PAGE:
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The Structure of TOEFL Speaking Task 3

Announcement! As of August 1, 2019, the TOEFL Reading, Listening and Speaking sections will be shortened. The TOEFL will also make changes to its prep materials and scoring system. Because of this, some of the info in our blog posts may not yet reflect the new exam format. We cover all the changes here.

For many of the students I work with, TOEFL Speaking Task 3 is one of the hardest parts of the Speaking Section. The prompt is so packed with information!

The Complexity of TOEFL Speaking Task 3

In fact, you could even say that the TOEFL Task 3 Speaking prompt is deceptively complicated. At a glance, the task looks simple.

The passage is very short, and so is the audio track. But both cover a complex, argumentative structure. In 100 words or less, the passage will describe a policy or plan that affects students on campus, and will give two supporting reasons for the policy.

Then in one minute or slightly less, two students will have a conversation about the written announcement. But here’s the important part — only one of those students will give information that’s actually important for completing the task. That student — the opinionated one — will either approve or disapprove of the policy from the article. And said student will give two reasons for why they hold their opinion. The students’ two reasons will each directly address the two reasons for the proposed change in the original article.

TOEFL Speaking Task 3 in a Chart

If you got a little confused while reading the above description of Task 3, don’t feel bad. I almost started to feel confused as I wrote it! Actually, the information in the TOEFL Speaking Task 3 prompt can be broken down a lot more clearly in table form:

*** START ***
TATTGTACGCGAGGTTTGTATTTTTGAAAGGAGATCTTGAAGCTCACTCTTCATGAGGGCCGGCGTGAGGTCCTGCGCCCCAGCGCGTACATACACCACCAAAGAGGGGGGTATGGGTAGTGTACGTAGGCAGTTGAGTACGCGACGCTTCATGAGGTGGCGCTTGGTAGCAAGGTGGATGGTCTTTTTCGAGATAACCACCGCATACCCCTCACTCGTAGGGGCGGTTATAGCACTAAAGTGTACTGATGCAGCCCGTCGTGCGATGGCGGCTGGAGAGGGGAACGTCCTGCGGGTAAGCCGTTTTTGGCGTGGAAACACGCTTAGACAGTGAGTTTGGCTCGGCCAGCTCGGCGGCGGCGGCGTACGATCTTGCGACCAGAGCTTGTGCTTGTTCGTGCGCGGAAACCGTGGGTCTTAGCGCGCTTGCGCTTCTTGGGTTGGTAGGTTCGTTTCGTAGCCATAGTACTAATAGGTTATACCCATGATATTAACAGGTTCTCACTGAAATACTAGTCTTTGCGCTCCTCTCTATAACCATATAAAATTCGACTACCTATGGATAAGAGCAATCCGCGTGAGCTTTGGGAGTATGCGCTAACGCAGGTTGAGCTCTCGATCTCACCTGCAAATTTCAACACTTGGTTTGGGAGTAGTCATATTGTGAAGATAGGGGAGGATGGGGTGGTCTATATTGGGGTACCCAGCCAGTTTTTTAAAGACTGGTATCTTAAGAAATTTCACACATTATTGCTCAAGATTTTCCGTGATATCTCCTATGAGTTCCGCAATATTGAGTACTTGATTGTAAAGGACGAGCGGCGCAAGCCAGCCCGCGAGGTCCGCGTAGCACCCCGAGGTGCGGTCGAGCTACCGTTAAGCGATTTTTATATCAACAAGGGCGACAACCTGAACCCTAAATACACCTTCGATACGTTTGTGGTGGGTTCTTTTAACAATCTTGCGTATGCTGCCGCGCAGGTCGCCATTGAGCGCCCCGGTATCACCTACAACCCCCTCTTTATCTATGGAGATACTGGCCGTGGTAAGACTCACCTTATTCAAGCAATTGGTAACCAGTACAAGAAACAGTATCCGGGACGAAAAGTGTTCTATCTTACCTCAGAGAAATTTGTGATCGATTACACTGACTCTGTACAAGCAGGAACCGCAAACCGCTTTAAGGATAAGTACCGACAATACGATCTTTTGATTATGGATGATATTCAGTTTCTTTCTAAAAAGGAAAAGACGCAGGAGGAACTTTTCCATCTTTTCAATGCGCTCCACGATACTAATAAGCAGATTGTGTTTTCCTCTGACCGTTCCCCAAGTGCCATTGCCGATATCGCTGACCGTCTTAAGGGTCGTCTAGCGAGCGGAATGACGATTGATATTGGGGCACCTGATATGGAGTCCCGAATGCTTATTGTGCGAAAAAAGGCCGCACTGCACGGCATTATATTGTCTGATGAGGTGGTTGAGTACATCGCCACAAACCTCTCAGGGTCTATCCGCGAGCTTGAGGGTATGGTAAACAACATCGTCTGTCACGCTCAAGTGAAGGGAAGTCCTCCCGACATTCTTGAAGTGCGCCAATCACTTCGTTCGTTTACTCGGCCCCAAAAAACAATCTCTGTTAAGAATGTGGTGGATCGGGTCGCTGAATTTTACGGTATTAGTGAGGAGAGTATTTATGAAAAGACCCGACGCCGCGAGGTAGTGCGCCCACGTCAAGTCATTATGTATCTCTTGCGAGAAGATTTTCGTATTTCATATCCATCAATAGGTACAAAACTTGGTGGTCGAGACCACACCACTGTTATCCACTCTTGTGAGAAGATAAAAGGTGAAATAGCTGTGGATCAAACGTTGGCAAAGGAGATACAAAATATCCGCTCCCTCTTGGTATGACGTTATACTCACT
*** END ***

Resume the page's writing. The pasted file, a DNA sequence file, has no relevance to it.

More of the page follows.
TOEFL Speaking Task 3

How This Structure Affects TOEFL Prep

As you prepare for the exam, knowing this structure can help you take good notes. Use the chart above to build your note-taking strategy for the task. You’ll know exactly how many ideas to listen for in the conversation. And once you start listening to the student talk about the passage, you’ll already have some idea of what the student’s going to say. This definitely helps you take effective notes.

This can also help you avoid any unofficial practice materials for Task 3 that aren’t truly TOEFL-like. If you are going through a Task 3 prompt form a privately published book or website and you don’t see this structure, then you know the prompt isn’t fully preparing you for the real test. On any non-ETS TOEFL Task 3 prompts, read the passage carefully and make sure you can see a clear university policy and two clear lines of reasoning for the policy.

Then make sure that the opinionated student in the dialogue is directly responding to the policy from the TOEFL Task 3 reading passage. In a truly useful Speaking Task 3 practice prompt, the student will have a clear opinion about the campus policy, and will support their opinion by directly responding to both of the passage’s stated reasons for the policy.

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